Publication Date: February 2022
Research and Editorial Team: EFJ, IPI, ECPMF

Here the Summary Fact Sheet.

Attacked while covering demonstrations, harassed online for reporting on COVID-19, or sued by private companies. These are just some examples of the threats received by media workers in Europe in 2021. Throughout the reporting period, 626 alerts were documented on Mapping Media Freedom (MapMF), ranging from verbal attacks to legal incidents. 1,063 individuals or media entities were subject to press freedom violations, including the murder of 3 journalists.

In 2021, more than 1 in 4 incidents (26.5% of the alerts) were linked to COVID. The second year of the pandemic started with the deployment of vaccines and growing unrest over confinement measures and health certificates. Protests  against the implementation of these measures increased, and journalists covering them became a target, as explained in the first thematic section of the report. Most media freedom violations took place at demonstrations, where 178 alerts were recorded (28.4% of the total). Those countries with weekly COVID protests such as Italy and Germany experienced several attacks on journalists.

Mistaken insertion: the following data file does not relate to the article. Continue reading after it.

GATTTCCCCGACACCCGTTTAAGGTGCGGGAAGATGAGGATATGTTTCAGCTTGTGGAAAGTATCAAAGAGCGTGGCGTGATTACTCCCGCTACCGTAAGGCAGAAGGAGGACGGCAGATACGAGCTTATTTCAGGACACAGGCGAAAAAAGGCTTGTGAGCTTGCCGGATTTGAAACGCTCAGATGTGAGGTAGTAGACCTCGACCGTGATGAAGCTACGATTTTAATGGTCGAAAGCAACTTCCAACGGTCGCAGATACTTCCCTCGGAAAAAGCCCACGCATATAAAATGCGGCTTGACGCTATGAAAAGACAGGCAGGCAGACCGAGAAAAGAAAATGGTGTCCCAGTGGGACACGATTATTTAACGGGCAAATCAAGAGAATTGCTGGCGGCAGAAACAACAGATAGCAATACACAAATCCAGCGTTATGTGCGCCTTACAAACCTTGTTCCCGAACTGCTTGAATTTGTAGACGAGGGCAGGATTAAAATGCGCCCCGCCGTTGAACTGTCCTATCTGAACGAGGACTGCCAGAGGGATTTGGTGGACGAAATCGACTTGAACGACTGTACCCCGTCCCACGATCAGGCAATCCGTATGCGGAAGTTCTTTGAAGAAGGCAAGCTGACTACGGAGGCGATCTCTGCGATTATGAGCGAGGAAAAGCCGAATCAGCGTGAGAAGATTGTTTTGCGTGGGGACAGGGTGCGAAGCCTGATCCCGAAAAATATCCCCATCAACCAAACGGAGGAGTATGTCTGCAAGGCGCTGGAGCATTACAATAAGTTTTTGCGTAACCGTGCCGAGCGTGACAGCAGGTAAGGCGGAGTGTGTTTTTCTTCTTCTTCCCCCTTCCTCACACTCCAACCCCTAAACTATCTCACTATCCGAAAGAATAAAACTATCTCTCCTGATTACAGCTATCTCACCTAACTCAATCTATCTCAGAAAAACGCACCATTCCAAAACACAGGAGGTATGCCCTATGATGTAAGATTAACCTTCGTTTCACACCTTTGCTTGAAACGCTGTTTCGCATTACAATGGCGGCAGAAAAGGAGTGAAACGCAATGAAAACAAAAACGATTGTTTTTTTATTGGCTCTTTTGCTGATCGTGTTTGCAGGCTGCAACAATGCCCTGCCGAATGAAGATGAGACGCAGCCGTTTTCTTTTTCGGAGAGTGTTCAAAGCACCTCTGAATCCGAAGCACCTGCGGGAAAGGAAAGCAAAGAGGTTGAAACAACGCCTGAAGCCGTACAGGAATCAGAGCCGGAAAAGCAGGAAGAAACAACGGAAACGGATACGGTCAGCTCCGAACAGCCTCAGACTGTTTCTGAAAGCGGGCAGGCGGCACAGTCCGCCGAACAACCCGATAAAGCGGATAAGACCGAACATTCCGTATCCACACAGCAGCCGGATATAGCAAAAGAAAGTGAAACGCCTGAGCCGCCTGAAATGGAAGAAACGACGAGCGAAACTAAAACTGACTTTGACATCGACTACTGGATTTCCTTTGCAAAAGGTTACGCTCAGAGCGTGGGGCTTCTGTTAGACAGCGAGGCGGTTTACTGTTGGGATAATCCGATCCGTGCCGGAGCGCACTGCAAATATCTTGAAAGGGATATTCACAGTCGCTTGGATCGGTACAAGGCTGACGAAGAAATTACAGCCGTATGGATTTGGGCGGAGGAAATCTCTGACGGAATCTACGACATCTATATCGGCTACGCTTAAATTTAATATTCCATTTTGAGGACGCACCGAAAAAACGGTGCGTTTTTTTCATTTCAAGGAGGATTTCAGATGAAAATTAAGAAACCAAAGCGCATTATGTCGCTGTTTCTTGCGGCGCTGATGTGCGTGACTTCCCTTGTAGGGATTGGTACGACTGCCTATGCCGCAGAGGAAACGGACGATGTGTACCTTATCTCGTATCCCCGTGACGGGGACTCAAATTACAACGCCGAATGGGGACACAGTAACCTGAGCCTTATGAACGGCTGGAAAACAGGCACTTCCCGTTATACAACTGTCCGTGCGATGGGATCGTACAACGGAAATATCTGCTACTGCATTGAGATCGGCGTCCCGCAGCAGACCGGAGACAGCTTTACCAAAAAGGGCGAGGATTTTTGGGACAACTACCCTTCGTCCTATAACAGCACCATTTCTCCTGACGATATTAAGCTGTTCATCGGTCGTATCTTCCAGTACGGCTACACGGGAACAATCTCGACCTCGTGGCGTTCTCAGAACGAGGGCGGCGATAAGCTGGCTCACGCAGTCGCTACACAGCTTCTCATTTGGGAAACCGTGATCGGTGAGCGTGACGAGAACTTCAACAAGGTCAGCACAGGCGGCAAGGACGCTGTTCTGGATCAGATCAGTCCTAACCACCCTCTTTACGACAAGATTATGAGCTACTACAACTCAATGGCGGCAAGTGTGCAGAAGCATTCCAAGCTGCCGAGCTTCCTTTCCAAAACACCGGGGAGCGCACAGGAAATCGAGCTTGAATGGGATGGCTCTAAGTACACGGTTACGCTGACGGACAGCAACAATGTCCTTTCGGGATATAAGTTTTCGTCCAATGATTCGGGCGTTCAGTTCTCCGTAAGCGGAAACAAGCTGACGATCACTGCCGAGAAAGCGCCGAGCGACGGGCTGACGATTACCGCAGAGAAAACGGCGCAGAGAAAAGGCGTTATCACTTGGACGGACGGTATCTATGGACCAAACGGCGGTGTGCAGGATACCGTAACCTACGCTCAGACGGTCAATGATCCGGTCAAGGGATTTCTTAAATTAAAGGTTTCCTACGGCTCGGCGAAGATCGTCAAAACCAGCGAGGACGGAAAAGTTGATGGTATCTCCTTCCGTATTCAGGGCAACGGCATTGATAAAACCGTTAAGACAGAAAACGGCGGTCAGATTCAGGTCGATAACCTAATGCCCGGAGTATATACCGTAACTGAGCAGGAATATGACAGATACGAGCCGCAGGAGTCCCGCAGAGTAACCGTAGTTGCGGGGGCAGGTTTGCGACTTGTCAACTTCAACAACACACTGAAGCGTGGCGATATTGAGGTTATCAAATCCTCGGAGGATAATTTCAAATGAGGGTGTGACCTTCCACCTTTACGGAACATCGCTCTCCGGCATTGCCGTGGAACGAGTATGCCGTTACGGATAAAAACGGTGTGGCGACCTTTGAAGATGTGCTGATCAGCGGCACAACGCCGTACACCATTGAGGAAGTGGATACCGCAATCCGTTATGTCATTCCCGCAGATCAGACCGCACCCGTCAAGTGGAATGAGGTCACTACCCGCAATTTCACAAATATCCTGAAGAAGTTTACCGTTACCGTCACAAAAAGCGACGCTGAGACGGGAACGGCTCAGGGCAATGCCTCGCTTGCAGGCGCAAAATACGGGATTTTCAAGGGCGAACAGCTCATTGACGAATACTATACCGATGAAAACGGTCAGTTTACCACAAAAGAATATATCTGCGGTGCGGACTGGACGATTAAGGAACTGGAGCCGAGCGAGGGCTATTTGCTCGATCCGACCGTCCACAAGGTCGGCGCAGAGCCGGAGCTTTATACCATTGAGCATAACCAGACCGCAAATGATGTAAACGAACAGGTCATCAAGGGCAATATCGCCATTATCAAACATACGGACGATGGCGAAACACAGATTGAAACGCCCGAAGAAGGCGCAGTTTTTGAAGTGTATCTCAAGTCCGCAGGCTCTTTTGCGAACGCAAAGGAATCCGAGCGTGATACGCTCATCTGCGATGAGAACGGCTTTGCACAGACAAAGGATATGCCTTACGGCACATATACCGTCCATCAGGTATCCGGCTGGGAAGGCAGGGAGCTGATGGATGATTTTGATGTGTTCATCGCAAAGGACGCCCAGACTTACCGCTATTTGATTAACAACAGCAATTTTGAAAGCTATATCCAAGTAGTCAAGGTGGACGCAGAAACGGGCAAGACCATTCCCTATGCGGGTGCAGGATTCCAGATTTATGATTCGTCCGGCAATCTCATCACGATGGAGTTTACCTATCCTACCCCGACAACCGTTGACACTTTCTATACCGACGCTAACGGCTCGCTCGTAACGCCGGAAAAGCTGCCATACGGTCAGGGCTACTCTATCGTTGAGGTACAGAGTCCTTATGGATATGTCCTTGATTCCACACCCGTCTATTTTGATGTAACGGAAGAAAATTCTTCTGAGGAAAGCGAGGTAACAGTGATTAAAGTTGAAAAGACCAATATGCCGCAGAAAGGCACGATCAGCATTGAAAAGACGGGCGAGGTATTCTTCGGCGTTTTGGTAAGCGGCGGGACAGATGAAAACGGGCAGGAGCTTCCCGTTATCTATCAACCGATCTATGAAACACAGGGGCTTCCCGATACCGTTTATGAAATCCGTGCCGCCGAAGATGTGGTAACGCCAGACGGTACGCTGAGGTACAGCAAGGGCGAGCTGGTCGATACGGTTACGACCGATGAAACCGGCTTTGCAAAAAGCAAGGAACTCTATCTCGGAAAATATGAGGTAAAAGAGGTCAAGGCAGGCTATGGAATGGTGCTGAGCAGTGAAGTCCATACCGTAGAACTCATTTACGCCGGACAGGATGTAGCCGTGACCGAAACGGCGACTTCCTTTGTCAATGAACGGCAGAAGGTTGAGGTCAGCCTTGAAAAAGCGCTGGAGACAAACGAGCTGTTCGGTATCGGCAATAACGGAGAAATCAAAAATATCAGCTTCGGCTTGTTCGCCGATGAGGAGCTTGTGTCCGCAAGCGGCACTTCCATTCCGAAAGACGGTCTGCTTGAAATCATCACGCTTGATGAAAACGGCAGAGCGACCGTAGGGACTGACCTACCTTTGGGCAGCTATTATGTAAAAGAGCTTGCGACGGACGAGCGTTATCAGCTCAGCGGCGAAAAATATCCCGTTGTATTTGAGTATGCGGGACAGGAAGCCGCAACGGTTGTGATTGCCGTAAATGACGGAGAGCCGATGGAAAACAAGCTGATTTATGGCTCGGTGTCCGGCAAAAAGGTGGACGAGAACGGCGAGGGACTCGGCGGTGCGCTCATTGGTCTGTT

There was an increase in attacks taking place online – covered in the second thematic section of the report – which rose from 14% of alerts in 2020 to 16,7% in 2021. 

The most common attacks included verbal attacks (41.1%) such as intimidation, harassment or insults, followed by legal incidents (25.4%), physical attacks (21.1%), attacks to property (11.8%), and censorship (11.3%). Surveillance incidents were quantitatively a minor topic but – as the Pegasus files have shown – they affected journalists in several countries.

Attacks perpetrated by private individuals accounted for 41.2% of the alerts, followed by attacks by police (18.5%) and legislation (12.3%). 

The first section of the report provides a general picture and includes visualisations and statistics. The analysis is followed by thematic reports focusing on attacks and threats linked to COVID-19 and online attacks. The third section contains country studies on Germany, Turkey, France, Italy, Serbia, Slovenia, Poland, Greece, the Netherlands, Spain, Albania, Montenegro, and Hungary. A final section focuses on positive developments for media freedom that took place during the year, such as the creation by the European Commission of a new Expert group on Strategic Lawsuits Against Public Participation (SLAPPs) or the start of consultations for the upcoming European Media Freedom Act. 

Tags: Media freedom Safety of journalists Digital safety COVID-19 Surveillance Cybersecurity

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